U.S. President Joe Biden is set to host Tayyip Erdogan at the White House on May 9 in the Turkish leader’s first bilateral visit to Washington since Donald Trump was president, U.S. and Turkish officials said on Friday.

Ties between the NATO allies, long strained by differences on a range of issues, have thawed since Ankara ratified Sweden’s NATO membership bid in January, following a 20-month delay that had caused frustration in Washington.

Yet strains persist, including over northern Syria, where U.S. forces are allied with Kurdish militants that Ankara deems terrorists and against whom it has conducted cross-border military operations.

Washington meanwhile has pressed Ankara to do more to ensure its sanctions on Russia are not circumvented in Turkey, a littoral Black Sea state along with both Russia and Ukraine.

A U.S. official said Washington sees the meeting as an opportunity for Erdogan to agree a full ban on the transshipment via Turkey of dual-use goods that it says Russia uses in its war effort in Ukraine.

Since Biden was elected in 2020, he and Erdogan have met a few times on the sidelines of international summits and spoken by phone. Turkey has pressed for a meeting at the White House, where in 2019 Erdogan visited Trump, with whom he enjoyed good personal ties.

One of the two Turkish officials who confirmed the planned May visit said the visit was taking place during “a window of opportunity” for bilateral ties.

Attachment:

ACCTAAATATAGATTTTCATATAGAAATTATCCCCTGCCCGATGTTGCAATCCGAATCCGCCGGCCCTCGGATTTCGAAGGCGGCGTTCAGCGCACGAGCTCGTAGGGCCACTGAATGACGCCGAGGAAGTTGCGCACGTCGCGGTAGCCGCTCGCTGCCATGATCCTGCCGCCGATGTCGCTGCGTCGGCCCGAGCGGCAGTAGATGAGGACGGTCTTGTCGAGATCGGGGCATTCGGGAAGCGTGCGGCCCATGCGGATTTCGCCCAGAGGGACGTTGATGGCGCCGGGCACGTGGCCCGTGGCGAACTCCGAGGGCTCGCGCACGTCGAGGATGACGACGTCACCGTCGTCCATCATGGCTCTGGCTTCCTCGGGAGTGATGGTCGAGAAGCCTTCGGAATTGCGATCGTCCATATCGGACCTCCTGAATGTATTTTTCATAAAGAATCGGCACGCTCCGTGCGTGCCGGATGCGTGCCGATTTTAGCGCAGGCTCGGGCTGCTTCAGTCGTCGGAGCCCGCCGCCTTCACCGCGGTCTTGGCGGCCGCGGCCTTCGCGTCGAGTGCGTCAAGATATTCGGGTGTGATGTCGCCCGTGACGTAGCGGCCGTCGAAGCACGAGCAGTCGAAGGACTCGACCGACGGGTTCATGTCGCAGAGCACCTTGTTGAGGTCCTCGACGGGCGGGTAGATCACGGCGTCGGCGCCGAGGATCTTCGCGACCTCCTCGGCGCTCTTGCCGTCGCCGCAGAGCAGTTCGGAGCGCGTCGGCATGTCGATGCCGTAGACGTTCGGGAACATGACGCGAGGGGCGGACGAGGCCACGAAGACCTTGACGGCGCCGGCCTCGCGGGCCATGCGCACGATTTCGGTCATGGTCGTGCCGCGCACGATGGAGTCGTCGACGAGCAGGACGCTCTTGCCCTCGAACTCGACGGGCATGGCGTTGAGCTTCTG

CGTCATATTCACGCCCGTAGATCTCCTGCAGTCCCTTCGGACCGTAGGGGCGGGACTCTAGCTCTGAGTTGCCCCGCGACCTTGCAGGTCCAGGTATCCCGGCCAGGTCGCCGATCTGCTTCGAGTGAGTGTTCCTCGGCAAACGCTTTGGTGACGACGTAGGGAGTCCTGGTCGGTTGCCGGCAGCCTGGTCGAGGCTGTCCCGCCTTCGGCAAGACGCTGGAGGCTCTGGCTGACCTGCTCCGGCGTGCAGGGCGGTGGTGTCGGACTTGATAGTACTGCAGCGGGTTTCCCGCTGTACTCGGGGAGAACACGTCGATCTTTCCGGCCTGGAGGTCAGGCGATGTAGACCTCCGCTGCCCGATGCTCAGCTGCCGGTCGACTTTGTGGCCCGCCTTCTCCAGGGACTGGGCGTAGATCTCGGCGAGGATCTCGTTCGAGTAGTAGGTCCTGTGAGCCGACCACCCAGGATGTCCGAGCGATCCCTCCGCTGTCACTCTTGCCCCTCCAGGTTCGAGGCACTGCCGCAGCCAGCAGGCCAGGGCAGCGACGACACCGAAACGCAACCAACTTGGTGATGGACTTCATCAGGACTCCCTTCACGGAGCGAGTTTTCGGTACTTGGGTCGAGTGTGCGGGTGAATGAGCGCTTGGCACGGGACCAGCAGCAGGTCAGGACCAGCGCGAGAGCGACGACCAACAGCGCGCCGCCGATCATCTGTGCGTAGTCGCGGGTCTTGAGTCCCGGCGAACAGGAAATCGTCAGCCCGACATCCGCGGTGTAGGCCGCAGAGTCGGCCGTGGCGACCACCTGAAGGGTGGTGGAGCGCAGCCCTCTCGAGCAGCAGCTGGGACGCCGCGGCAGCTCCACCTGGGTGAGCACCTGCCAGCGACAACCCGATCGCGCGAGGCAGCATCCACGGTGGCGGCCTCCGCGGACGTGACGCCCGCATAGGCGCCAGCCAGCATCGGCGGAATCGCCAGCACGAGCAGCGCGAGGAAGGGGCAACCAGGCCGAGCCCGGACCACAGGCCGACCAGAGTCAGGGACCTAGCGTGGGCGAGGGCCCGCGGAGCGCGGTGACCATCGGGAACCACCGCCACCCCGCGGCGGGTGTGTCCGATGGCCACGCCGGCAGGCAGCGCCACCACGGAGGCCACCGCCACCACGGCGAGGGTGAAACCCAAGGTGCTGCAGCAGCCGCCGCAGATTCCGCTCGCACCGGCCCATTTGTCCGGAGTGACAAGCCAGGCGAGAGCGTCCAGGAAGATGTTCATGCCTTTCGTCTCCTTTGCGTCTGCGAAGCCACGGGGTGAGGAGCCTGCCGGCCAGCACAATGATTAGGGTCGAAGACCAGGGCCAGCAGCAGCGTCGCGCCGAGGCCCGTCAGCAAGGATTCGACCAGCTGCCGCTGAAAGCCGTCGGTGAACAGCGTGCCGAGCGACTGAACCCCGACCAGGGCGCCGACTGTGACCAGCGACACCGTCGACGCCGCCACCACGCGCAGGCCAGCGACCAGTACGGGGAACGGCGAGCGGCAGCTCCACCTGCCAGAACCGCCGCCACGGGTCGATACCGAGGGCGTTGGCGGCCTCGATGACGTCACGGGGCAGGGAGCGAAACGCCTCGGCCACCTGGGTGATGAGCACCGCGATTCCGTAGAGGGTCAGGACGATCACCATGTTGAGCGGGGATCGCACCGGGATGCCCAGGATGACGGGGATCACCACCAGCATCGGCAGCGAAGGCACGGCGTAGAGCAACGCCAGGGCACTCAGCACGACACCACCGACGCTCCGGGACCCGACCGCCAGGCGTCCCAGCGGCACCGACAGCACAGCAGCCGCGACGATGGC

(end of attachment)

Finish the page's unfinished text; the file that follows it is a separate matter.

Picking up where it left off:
“We hope the visit will also be an opportunity to deepen cooperation in various areas and consolidate the spirit of alliance, including on counter-terrorism,” the person said, requesting anonymity.

Ankara has complained for years of its deep discomfort with U.S. support for the Syrian Kurdish YPG militia, which it deems a terrorist organisation linked with Kurdish militants waging a decades-old insurgency against the Turkish state. But Washington says the YPG are key allies against Islamic State in Syria.

Despite discord over the U.S. military presence in Syria and U.S. support for Israel in its war with Hamas, Washington and Ankara recently sealed a long-delayed deal for Turkey to purchase U.S. F-16 fighter jets.

The Biden administration is looking to see if it can secure a commitment from Ankara during the visit to impose a ban on designated “dual-use” goods, like chemicals and microchips, to Russia and other countries known as entry points, the U.S. official said.

Washington has already sanctioned several Turkish individuals and companies, including in shipping, for contravening santions. Turkey supports Ukraine but opposes the Western sanctions on Russia, with which it also maintains good ties, but says they will not be circumvented on Turkish soil.

“The U.S. inter-agency remains unconvinced about Turkey’s enforcement,” the official said. “There is stuff they’re turning a blind eye to…they need to go to the companies proactively, and tell them to stop doing business with people that will get them sanctioned.”

The United States and Turkey set up a sanctions working group just before meetings between delegations in Washington earlier this month, during which U.S. Secretary of State Antony Blinken and Turkish Foreign Minister Hakan Fidan got together.

The second Turkish source, a security official, said Turkey’s top intelligence official Ibrahim Kalin was to meet with members of the U.S. House of Representatives for talks on the planned visit and other bilateral issues.

On Thursday and Friday, Fidan and Turkish Defence Minister Yasar Guler also met the U.S. delegation.